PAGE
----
01 Dec 2016

ICDP Joint Statement - Industry supports an ambitious legislative proposal on the free flow of data in the EU

ICDP Joint Statement - Industry supports an ambitious legislative proposal on the free flow of data in the EU

Dear Ministers,

We, the undersigned associations, urge you to express strong support for an ambitious EU legislative proposal to prohibit unjustified data localisation measures within the Union at the occasion of the upcoming Transport, Telecommunications and Energy (TTE) Council on 1-2 December.

The EU’s most praised economic achievement is its Single Market where goods, people, capital and services flow freely across Member State borders. While more needs to be done to achieve its full potential, the Single Market must be future-proofed and its principles extended to the digital economy.

Europe’s economy is undergoing a transformation to a data-driven economy. As such, the existence of unjustified data localisation requirements within the EU are increasingly threatening to fragment the Single Market and Europe’s integration into the global economy. These barriers also run counter to the objectives of the Digital Single Market initiative which aims at bringing down cross-border market barriers and allow businesses, including startups, to scale up across Europe.

Removing existing data localisation rules would bring the EU’s economy an estimated EUR 8 billion of additional economic activity annually. Preventing unjustified data localisation would save the EU economy EUR 52 billion per year. Data localisation restrictions would have far-reaching negative consequences that would reverberate throughout economic value chains and across sectors. More importantly, they would severely impede the flow of services, goods and capital between Member States, which forms the core of the EU’s Single Market. The ensuing market fragmentation could in turn be detrimental to the EU’s capacity to attract foreign investments.

Member States should be allowed to localise data only in very exceptional and pre-determined cases​. By way of principle, localisation measures should only be envisaged as a matter of last resort. The effects on data services and the free movement of services, goods or capital dependent on data processing should be proportionate to the legitimate public interest pursued. Consistent with the case-law of the Court of Justice on free movement, restrictions should also be (a) non-discriminatory and (b) necessary to achieve the said public policy objective. Wherever Member States are lacking jurisdictions, we strongly encourage them to make use of existing EU administrative and judicial cooperation mechanisms, and in particular of the Budapest Convention on Cybercrime’s legal tools, to achieve their public goals and avoid mandating the localisation of data. Lastly, any data localisation measures should be notified to the European Commission prior to enactment to ensure compatibility with EU law, including in the area of national public procurement, as well as the EU’s obligations under international agreements and treaties.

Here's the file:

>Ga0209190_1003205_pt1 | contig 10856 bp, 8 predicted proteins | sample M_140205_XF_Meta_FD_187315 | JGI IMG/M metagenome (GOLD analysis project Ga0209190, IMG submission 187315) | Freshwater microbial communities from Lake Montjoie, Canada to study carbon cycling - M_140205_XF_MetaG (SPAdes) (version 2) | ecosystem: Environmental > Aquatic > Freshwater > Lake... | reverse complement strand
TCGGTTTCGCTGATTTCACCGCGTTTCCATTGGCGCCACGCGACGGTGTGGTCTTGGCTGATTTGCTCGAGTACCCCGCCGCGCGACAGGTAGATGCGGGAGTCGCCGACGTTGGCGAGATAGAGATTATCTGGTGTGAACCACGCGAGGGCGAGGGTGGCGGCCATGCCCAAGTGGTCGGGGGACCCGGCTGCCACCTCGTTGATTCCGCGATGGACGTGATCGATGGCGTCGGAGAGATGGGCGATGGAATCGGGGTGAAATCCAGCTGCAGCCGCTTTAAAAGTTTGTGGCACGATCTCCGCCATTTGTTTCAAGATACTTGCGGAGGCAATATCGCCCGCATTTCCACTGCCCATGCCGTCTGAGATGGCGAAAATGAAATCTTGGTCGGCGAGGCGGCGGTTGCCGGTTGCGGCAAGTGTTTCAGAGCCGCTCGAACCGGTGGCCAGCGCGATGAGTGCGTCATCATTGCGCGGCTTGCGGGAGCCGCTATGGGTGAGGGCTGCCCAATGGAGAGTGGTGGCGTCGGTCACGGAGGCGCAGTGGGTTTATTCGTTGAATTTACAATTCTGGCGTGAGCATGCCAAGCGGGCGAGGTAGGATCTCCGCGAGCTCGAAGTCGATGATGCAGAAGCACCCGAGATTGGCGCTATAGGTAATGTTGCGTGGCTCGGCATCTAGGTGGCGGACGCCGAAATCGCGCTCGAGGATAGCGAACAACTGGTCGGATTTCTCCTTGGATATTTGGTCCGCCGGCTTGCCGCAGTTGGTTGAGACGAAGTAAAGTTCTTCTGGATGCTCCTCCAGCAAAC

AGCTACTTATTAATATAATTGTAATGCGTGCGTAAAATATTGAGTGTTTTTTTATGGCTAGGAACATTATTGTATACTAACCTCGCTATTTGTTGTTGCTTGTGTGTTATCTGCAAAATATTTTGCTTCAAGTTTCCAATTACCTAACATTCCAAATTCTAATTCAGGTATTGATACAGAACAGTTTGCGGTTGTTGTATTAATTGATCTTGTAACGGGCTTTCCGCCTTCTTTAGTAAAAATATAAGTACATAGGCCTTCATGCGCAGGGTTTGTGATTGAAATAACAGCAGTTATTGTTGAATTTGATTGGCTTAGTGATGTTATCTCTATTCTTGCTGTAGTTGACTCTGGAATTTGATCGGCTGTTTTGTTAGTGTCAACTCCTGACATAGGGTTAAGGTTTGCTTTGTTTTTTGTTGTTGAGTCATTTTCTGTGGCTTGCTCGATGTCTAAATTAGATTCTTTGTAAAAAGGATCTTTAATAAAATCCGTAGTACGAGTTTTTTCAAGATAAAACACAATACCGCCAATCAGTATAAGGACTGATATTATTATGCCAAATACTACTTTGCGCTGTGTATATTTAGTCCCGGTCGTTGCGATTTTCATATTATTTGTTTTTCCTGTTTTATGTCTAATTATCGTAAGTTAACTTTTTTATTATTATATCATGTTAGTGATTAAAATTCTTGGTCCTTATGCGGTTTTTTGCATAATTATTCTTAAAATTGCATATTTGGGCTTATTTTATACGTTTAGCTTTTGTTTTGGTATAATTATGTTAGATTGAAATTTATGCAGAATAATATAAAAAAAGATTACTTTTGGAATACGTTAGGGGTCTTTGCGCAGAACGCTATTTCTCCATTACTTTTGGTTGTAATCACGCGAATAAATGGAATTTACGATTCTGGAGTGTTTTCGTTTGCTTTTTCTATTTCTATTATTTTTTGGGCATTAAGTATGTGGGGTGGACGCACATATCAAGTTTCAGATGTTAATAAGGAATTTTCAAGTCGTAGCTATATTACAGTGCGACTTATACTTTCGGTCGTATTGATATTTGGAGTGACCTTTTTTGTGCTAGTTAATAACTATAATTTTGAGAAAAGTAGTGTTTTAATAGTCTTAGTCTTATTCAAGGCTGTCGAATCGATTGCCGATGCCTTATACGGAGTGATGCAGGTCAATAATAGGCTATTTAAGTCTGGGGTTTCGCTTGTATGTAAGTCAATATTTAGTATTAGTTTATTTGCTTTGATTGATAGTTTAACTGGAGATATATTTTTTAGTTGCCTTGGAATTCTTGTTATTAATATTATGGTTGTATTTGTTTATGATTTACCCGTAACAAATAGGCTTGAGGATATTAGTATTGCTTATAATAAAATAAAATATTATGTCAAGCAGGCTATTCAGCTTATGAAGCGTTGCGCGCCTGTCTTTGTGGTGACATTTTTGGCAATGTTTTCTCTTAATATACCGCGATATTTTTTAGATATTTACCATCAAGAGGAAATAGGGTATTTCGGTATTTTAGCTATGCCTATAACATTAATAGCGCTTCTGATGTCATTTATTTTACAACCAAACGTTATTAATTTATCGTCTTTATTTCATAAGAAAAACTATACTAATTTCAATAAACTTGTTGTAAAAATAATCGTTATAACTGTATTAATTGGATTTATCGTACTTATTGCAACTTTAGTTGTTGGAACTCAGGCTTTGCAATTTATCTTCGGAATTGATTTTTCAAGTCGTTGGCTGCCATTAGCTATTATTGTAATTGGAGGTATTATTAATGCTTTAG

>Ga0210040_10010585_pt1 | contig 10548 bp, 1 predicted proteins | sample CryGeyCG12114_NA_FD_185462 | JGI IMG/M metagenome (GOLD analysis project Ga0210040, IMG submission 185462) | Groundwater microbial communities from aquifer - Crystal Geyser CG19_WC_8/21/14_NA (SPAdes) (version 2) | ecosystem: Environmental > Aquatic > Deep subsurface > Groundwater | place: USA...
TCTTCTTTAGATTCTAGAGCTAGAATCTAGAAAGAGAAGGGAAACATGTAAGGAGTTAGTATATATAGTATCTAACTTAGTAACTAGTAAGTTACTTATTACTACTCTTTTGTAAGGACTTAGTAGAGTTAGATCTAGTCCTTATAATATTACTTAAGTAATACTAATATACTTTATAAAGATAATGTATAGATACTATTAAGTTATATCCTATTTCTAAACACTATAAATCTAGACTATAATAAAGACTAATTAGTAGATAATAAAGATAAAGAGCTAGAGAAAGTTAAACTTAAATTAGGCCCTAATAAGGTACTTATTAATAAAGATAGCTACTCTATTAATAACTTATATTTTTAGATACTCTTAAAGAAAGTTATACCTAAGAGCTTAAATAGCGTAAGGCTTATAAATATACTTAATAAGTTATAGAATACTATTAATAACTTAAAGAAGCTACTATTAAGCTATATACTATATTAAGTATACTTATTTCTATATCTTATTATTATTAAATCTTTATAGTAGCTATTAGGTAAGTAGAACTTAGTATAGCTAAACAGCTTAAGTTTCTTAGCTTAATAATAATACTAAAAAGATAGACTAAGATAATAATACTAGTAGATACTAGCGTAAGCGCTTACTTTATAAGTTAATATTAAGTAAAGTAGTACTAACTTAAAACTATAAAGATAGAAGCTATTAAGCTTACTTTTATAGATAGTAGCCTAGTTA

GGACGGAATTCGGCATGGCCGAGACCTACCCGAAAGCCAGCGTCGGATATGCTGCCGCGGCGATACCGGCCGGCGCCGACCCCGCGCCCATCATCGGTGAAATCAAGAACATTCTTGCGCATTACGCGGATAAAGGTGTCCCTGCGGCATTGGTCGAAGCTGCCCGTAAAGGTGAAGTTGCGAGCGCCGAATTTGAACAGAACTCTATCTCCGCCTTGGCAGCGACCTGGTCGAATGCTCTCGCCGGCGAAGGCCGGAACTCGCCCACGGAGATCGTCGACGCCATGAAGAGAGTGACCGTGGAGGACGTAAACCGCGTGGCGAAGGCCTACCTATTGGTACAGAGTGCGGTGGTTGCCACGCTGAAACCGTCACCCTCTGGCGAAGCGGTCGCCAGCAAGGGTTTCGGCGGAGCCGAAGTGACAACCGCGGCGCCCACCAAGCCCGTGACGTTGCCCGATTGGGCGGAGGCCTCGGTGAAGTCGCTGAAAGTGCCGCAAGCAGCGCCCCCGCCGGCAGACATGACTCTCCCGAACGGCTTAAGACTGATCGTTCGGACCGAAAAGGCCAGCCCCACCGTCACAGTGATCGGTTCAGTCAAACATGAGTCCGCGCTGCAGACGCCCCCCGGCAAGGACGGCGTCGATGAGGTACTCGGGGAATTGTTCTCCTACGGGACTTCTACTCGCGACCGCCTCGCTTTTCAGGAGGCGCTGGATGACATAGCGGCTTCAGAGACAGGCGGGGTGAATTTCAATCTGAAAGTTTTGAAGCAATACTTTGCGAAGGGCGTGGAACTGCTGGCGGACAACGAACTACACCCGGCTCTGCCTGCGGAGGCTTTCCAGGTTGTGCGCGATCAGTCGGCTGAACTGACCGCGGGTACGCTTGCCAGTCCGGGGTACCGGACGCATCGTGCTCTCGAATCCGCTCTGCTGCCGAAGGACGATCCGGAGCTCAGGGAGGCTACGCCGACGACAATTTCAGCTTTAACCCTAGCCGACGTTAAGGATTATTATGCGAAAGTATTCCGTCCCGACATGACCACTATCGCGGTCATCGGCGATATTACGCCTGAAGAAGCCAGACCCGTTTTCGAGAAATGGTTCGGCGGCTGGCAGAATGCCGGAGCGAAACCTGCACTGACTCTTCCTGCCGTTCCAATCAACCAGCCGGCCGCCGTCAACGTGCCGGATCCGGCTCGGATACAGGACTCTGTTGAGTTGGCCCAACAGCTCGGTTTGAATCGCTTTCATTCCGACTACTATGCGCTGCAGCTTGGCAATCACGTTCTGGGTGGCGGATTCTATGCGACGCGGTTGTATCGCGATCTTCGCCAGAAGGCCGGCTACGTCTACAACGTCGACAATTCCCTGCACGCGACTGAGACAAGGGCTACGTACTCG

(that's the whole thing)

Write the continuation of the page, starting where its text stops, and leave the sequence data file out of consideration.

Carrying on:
We encourage all Member States to carry forward to the European Commission the common message expressed in May 2016 by 14 Member States urging that “data can move freely 3 across borders…by removing all unjustified barriers to the free flow of data”. We call for this principle to be established in a Regulation ​that ​reinforces the Single Market and provides all entities, both large and small, with the necessary legal certainty to conduct business across the EU.

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